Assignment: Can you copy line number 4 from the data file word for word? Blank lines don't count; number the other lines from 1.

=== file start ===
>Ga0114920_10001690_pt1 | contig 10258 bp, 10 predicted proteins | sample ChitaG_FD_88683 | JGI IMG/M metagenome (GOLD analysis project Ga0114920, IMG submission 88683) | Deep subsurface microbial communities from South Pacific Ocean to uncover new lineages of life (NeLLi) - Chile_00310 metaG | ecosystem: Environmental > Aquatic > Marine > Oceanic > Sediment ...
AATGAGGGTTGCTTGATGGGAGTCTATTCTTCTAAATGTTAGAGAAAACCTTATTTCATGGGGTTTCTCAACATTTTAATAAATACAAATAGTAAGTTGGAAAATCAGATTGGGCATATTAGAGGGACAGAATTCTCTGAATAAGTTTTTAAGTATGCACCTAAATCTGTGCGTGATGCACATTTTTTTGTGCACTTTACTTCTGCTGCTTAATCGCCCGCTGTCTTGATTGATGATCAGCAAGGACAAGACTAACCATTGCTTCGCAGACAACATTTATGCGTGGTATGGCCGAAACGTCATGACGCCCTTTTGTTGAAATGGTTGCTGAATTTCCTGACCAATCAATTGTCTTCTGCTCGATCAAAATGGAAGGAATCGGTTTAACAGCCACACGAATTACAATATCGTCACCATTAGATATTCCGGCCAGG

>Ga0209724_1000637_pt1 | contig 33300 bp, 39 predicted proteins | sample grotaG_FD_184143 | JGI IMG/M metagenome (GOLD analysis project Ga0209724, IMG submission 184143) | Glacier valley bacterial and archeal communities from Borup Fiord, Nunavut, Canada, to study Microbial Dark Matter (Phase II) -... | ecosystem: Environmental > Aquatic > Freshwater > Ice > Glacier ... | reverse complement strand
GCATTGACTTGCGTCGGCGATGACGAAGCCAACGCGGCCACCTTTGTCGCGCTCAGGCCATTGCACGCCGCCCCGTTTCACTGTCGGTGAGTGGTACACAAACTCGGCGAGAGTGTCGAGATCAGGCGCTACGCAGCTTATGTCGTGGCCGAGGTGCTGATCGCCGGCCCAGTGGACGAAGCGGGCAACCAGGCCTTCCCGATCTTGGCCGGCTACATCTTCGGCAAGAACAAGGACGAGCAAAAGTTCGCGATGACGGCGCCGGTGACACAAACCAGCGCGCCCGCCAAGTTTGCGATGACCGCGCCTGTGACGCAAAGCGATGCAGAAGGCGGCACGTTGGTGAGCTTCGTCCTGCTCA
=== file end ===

GCATTGACTTGCGTCGGCGATGACGAAGCCAACGCGGCCACCTTTGTCGCGCTCAGGCCATTGCACGCCGCCCCGTTTCACTGTCGGTGAGTGGTACACAAACTCGGCGAGAGTGTCGAGATCAGGCGCTACGCAGCTTATGTCGTGGCCGAGGTGCTGATCGCCGGCCCAGTGGACGAAGCGGGCAACCAGGCCTTCCCGATCTTGGCCGGCTACATCTTCGGCAAGAACAAGGACGAGCAAAAGTTCGCGATGACGGCGCCGGTGACACAAACCAGCGCGCCCGCCAAGTTTGCGATGACCGCGCCTGTGACGCAAAGCGATGCAGAAGGCGGCACGTTGGTGAGCTTCGTCCTGCTCA